Published Jan 01, 2006Jennifer Garner is an immense talent, but despite the success of her comic turn in last summer's charming 13 Going On 30, she has yet to prove that she can bring an audience to a weekly TV show (despite its acclaim and Garner's rising star, Alias still struggles, ratings-wise), much less open a big budget action movie all on her own. Unfortunately, on her own is exactly where Garner finds herself in Elektra, the comics-inspired spin-off from her appearance in Daredevil.
The film, directed by TV vet Rob Bowman, does its best to distance itself from the Daredevil disaster early on. The Affleck-in-leather vehicle doesn't get a single mention, but from the outset, Bowman tries to reclaim Elektra's dark side. Following her death, Elektra is resurrected and becomes one of the world's most deadly assassins. She lives a reclusive life and wants to keep it that way; despite the fortune she commands for her services, it's clear that Elektra is alone in the world. When she takes her next assignment and finds that her victims will be a recently befriended father, Mark Miller (ER's Goran Visnjic) and daughter Abby (relative newcomer Kirsten Prout), she ditches the assignment and turns do-gooding protector. (Her switch in the film is about that quick; the reasons for it just that muddy.)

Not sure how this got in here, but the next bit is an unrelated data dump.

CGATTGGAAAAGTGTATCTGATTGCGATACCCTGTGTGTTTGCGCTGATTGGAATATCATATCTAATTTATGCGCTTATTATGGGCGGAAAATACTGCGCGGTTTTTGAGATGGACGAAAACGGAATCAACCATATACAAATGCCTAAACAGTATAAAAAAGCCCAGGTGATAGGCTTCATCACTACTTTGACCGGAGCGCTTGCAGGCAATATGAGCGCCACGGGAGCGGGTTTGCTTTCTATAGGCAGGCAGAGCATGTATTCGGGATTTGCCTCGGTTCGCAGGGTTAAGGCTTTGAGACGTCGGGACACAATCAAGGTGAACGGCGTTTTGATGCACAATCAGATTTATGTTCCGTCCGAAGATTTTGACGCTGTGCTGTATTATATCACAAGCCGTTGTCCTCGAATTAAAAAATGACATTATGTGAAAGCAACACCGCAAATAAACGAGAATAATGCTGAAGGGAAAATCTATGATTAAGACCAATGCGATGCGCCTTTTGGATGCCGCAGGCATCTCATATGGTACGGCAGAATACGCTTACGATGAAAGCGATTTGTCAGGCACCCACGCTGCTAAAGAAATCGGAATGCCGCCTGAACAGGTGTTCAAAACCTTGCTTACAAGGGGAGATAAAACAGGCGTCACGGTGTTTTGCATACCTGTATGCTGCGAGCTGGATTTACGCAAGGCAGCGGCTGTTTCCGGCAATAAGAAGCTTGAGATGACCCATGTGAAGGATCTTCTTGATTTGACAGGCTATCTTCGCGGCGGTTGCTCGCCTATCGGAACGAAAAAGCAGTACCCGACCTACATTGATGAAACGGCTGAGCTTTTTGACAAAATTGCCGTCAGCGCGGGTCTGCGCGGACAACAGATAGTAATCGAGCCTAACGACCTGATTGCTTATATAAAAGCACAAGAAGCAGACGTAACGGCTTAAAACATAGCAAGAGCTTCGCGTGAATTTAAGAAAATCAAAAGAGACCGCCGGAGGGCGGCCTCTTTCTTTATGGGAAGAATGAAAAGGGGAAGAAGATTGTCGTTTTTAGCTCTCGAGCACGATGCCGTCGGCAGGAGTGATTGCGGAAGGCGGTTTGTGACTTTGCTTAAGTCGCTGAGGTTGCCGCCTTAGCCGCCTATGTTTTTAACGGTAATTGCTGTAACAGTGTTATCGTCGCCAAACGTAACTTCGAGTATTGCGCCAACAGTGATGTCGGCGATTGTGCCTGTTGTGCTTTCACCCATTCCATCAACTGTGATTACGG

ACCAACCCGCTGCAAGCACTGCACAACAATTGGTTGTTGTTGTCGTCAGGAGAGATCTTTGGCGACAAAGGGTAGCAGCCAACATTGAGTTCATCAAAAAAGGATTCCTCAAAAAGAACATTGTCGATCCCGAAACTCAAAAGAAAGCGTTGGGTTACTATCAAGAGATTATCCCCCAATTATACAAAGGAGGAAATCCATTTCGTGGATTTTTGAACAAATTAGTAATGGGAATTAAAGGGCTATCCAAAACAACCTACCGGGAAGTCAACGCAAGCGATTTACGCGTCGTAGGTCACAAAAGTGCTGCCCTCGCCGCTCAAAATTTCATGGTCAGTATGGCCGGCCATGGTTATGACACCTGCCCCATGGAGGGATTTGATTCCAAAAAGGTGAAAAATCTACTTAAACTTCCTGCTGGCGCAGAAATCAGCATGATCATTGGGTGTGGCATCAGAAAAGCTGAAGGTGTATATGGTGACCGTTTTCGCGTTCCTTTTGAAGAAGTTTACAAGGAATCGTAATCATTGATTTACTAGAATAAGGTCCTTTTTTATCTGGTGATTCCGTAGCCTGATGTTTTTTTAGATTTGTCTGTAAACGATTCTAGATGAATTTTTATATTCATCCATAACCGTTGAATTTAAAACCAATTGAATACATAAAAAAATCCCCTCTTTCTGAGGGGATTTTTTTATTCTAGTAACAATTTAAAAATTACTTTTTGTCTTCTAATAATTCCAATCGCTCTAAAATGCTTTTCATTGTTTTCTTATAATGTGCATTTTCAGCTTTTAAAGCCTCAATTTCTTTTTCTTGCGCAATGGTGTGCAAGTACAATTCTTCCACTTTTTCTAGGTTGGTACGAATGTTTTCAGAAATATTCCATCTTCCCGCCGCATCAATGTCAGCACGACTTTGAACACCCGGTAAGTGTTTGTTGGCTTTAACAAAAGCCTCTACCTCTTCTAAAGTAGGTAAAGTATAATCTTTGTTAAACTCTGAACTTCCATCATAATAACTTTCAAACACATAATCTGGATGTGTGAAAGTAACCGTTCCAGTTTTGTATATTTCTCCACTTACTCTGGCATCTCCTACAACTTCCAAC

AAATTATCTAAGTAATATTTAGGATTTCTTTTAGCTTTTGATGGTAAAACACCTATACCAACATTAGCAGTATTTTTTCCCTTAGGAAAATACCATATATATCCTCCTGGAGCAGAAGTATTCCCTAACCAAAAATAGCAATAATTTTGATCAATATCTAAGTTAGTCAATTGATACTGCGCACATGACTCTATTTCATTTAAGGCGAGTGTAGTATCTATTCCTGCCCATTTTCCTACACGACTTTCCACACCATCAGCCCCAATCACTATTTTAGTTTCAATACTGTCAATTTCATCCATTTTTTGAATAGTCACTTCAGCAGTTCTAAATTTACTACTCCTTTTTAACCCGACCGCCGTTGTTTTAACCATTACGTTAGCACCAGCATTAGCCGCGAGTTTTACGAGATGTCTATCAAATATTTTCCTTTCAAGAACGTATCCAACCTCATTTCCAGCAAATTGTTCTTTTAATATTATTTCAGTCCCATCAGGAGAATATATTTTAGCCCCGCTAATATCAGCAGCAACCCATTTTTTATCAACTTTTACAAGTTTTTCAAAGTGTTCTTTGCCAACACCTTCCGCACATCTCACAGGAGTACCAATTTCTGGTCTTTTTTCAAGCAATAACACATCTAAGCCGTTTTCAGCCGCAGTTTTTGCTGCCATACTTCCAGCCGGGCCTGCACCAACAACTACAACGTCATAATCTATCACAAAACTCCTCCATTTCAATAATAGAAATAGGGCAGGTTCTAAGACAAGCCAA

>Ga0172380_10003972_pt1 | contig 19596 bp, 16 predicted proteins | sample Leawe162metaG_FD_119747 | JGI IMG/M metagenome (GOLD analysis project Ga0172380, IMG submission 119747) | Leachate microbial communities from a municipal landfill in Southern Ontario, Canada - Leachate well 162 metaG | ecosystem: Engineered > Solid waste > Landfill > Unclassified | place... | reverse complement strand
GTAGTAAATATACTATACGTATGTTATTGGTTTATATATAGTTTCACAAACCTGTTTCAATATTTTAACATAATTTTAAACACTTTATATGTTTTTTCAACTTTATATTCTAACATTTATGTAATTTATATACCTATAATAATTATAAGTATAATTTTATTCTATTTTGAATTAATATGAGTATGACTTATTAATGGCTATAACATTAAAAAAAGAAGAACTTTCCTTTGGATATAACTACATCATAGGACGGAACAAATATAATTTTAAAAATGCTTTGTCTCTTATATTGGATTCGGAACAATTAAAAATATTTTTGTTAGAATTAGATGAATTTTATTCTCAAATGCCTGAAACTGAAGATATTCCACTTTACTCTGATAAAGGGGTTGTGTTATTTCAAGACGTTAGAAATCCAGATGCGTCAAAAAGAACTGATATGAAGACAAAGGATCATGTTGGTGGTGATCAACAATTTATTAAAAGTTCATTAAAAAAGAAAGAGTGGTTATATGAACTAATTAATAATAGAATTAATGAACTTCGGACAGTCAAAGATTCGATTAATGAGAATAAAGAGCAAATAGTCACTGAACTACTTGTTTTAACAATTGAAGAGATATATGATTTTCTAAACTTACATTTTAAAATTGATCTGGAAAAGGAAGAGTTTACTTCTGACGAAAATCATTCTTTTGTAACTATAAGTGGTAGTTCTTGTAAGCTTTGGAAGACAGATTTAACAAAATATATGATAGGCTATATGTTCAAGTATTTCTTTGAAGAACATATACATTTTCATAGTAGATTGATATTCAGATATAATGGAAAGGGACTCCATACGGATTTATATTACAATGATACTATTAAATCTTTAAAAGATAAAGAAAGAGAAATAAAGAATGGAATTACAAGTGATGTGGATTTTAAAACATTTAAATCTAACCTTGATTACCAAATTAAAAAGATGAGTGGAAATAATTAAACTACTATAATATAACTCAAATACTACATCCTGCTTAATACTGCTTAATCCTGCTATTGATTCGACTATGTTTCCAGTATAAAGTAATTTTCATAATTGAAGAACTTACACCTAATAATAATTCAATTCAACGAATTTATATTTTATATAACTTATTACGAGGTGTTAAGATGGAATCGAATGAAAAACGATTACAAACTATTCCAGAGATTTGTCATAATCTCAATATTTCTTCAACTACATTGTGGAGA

The film spends most of its first hour letting Garner brood and mope; she does her best to hoist the film on her impressively muscled shoulders, but Bowman (and the script by three credited writers) gives her little to work with. The reasons why the Millers are targeted for assassination remain murky through much of the picture; instead, we move quickly to a quartet of mystically-endowed assassins, with names like Stone (he's big and hard), Typhoid (her touch drains life), and Tattoo (his body ink comes to life). Much is made of their indestructibility, at least until Garner's Elektra dispatches each of them with very little fanfare. (For an action movie, the sequences are remarkably slight and each villain's demise is notably underwhelming.)
The script is wafer-thin, the effects and action sequences are a superficial hodgepodge of Matrix wirework and cheap CGI, and the supporting characters are mere props orbiting around Garner. For her part, she's gamely trying to do her best in a film more interested in filming her sweet can clad in skin-tight red silk than telling an engaging story. That she can make this 90-minute exercise in futility even remotely engaging is a testament to her charms. Or how good her ass looks in red silk. (Fox)